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The wear and friction behaviour of engineering coatings in ambient air and dry nitrogen.

Gant, A J; Gee, M G; Orkney, L P (2011) The wear and friction behaviour of engineering coatings in ambient air and dry nitrogen. Wear, 271 (9-10). pp. 2164-2175.

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This work reports on the structural and wear properties of a range of engineering coatings including TiN, TiAlN, CrAlN, MoS2/Ti and a number of different DLC coatings, deposited on tool steel substrates. The tribological properties of the coatings were characterised by sliding wear tests in different environments of humid air and in dry nitrogen. Microstructural assessment was performed using scanning electron microscopy and atomic force microscopy (AFM). DLC coatings produced the lowest friction coefficient in dry nitrogen and in humid air, demonstrating their versatility. The coefficient of friction can be attributed to the oxidation of MoS2 at the wear track to form MoOx that is known to cause an increase in the friction coefficient. In the case of DLC the main effect of changing atmosphere was both friction coefficient and local wear mode/nature of debris produced; in general moist air produced far lower friction coefficients and wear rates; attributed to surface absorbates, which in turn modify local ductility and friction at asperity contacts. Delamination occurred in an IBAD (ion beam assisted deposition)-produced DLC, which was subjected to further investigation by scratch testing. AFM was used to investigate in detail the wear track morphology in the IBAD DLC and a reference DLC. The highest friction coefficients were generated by the TiAlN and CrAlN coatings.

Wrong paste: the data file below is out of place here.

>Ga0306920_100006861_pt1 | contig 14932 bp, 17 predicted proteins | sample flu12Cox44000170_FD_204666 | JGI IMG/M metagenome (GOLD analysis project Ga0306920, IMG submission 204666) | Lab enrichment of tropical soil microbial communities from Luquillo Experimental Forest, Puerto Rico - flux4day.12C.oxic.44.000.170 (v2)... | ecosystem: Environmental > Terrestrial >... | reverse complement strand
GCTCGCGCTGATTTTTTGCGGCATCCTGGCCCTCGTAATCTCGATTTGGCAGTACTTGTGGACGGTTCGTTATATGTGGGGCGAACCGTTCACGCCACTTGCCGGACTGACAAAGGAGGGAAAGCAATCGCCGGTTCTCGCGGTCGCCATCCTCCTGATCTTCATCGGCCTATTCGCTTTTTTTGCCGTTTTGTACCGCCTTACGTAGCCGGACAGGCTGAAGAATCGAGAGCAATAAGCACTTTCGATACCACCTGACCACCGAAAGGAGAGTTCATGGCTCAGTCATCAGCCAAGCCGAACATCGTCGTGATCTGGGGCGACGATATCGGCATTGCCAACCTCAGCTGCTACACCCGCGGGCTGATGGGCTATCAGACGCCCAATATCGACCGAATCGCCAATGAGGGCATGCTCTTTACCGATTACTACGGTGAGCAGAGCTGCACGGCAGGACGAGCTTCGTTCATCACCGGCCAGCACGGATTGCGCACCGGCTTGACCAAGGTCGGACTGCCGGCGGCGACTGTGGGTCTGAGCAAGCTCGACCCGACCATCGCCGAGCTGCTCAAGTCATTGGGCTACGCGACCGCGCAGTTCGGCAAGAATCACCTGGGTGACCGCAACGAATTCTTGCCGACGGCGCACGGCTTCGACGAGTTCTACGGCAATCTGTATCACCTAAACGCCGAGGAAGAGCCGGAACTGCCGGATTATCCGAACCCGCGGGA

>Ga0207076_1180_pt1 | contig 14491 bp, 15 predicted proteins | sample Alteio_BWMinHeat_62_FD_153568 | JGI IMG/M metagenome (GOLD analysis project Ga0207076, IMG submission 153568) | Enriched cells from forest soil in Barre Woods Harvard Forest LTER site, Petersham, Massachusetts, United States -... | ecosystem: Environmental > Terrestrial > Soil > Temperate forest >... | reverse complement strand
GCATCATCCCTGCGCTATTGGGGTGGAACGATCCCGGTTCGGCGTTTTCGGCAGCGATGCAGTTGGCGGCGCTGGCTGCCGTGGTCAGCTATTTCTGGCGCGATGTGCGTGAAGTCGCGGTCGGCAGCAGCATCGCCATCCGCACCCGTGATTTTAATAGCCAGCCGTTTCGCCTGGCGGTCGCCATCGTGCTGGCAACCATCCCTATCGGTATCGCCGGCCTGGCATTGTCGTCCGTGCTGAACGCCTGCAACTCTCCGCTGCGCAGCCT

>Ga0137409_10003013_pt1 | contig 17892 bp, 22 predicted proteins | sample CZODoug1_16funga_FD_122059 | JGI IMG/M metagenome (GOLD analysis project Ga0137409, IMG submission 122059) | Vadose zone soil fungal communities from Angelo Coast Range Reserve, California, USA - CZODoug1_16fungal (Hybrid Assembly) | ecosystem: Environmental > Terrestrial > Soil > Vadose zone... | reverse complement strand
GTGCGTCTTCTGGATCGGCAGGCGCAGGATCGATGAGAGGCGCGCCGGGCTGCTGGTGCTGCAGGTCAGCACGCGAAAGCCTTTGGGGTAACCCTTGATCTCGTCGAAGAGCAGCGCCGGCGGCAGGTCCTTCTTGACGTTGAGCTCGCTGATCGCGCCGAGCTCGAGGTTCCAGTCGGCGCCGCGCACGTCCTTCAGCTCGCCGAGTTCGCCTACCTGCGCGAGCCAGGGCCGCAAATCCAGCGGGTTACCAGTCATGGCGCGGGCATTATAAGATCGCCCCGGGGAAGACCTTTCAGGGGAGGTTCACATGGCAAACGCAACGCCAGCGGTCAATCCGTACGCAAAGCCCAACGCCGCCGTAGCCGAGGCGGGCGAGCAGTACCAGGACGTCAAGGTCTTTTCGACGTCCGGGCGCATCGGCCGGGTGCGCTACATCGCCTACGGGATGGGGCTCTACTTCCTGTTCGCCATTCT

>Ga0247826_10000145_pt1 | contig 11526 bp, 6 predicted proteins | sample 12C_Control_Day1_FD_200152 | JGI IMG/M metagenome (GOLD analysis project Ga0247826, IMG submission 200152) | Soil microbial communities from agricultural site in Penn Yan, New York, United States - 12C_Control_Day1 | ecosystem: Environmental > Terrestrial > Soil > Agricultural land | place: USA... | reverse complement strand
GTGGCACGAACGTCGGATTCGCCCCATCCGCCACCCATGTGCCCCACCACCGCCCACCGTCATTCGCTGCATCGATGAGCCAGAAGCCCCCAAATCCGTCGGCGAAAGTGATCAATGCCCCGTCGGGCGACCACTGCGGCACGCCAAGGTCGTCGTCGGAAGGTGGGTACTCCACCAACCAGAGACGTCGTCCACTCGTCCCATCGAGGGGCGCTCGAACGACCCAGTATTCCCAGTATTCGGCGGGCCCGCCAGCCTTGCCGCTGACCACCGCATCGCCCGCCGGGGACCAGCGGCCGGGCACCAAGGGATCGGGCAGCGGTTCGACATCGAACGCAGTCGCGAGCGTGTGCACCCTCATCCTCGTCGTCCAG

Item Type: Article
Keywords: Wear, Engineering Coatings, Effect of atmosphere, friction
Subjects: Advanced Materials
Advanced Materials > Surface Engineering
Identification number/DOI: 10.1016/j.wear.2011.02.032
Last Modified: 02 Feb 2018 13:14
URI: http://eprintspublications.npl.co.uk/id/eprint/5314

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